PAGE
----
Plaintiffs base their claim for relief on the fact that "the Housing Authority has abandoned the purpose for which said property was condemned." They argue that this change of circumstances makes the enforcement of the judgment inequitable.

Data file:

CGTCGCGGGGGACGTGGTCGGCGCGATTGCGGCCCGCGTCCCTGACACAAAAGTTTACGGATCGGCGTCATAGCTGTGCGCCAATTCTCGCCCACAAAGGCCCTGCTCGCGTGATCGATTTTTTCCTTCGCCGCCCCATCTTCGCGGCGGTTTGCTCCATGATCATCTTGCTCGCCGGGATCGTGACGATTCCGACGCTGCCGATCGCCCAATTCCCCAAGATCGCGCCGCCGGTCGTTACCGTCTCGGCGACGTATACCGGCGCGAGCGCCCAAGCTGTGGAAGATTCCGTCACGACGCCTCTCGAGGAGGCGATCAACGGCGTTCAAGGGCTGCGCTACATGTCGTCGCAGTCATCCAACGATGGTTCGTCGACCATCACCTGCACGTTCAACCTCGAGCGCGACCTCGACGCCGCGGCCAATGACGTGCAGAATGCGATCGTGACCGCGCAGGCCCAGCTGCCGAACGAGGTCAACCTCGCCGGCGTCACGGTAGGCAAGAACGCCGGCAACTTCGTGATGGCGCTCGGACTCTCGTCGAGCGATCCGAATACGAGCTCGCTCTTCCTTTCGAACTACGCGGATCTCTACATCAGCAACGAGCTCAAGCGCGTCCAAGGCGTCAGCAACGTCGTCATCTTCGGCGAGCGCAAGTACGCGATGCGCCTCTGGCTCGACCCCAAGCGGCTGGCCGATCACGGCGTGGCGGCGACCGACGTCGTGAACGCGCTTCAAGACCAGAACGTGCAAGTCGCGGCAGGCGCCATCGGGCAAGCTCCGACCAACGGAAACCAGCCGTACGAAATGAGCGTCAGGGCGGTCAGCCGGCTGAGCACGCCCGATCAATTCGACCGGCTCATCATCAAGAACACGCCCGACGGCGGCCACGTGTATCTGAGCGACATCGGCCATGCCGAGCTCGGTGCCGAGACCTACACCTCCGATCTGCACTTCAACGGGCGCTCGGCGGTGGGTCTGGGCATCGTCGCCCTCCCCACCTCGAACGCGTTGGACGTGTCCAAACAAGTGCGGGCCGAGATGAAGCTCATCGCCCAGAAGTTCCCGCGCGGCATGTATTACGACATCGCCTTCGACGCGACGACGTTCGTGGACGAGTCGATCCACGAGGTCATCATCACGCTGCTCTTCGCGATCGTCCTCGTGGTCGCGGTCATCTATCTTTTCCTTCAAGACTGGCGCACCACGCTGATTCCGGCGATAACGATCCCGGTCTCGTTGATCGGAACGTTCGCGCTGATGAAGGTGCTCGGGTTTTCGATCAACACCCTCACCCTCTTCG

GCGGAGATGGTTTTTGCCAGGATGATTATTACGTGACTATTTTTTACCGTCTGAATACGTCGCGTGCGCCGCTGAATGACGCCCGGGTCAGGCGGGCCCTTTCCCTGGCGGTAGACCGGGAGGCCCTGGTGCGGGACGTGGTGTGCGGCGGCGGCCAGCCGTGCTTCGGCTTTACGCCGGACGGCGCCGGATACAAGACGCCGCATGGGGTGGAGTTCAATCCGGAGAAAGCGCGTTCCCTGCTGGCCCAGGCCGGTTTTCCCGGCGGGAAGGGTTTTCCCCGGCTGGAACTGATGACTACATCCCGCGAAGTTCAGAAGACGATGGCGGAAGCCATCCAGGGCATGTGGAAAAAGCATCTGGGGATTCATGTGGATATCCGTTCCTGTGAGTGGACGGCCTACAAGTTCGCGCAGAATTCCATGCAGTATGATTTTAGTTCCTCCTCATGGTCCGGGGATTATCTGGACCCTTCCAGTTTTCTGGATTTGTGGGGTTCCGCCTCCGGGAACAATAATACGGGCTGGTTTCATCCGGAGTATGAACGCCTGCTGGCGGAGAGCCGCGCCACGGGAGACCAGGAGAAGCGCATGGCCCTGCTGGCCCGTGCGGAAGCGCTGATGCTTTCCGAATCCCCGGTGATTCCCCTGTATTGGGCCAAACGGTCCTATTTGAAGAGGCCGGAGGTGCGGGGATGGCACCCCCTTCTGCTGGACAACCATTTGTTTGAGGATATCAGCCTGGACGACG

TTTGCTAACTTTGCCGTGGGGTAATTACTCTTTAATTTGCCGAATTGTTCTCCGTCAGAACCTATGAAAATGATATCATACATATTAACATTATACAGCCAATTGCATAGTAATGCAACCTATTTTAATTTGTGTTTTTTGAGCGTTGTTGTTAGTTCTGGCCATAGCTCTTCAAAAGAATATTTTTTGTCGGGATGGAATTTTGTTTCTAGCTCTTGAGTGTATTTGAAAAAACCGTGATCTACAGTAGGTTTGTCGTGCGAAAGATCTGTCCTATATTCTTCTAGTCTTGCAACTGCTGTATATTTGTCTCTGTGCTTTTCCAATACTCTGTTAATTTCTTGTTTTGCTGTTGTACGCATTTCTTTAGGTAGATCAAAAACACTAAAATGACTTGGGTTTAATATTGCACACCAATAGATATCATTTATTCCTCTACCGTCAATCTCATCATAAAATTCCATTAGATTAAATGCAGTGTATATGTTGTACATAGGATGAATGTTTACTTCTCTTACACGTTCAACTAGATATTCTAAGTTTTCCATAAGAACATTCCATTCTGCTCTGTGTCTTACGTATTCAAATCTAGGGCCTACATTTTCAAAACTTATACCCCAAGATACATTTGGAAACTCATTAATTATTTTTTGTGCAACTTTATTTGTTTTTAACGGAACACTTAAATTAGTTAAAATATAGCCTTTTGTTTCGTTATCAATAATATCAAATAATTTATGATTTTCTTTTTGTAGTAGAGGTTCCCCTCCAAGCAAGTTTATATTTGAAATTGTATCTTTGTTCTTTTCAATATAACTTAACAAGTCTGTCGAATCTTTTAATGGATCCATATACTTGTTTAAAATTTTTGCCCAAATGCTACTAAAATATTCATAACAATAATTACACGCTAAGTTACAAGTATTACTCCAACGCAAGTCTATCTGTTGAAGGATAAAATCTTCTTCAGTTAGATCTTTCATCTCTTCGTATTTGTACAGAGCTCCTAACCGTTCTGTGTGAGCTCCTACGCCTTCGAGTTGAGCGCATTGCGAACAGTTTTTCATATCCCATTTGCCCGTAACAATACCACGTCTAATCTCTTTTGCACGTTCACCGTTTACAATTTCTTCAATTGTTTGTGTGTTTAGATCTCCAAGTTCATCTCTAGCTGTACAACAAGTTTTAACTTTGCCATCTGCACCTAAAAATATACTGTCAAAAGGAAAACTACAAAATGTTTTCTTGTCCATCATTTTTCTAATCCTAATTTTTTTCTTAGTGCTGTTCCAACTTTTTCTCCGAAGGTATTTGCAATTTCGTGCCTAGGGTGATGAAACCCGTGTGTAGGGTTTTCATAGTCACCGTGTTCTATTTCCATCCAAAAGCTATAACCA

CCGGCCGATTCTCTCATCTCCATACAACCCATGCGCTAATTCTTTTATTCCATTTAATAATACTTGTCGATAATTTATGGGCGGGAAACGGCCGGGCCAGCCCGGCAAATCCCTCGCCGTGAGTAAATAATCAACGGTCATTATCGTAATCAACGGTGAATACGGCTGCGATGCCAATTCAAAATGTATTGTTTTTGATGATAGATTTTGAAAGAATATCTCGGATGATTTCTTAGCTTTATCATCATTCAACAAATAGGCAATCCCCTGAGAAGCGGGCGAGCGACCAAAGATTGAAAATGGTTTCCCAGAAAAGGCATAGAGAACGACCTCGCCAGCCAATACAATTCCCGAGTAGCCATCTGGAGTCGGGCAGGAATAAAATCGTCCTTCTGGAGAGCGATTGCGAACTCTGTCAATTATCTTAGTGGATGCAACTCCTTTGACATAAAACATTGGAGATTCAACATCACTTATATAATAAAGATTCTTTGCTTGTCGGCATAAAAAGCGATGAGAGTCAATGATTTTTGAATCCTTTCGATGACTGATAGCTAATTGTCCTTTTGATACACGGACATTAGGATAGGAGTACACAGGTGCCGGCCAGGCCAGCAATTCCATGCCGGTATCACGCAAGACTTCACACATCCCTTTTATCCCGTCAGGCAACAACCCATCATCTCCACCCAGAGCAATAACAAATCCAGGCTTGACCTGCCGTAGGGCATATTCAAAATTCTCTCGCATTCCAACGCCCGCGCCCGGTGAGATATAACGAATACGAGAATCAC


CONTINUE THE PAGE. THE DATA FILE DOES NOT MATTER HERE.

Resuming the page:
Plaintiffs make no claim of fraud, collusion, bad faith or other misconduct on the part of any governmental agency involved in this case and make no effort to state any of the traditional grounds of equitable relief from judgment. Nor do plaintiffs contend that a public purpose did not exist at the time of the trial or at the time the judgment was entered.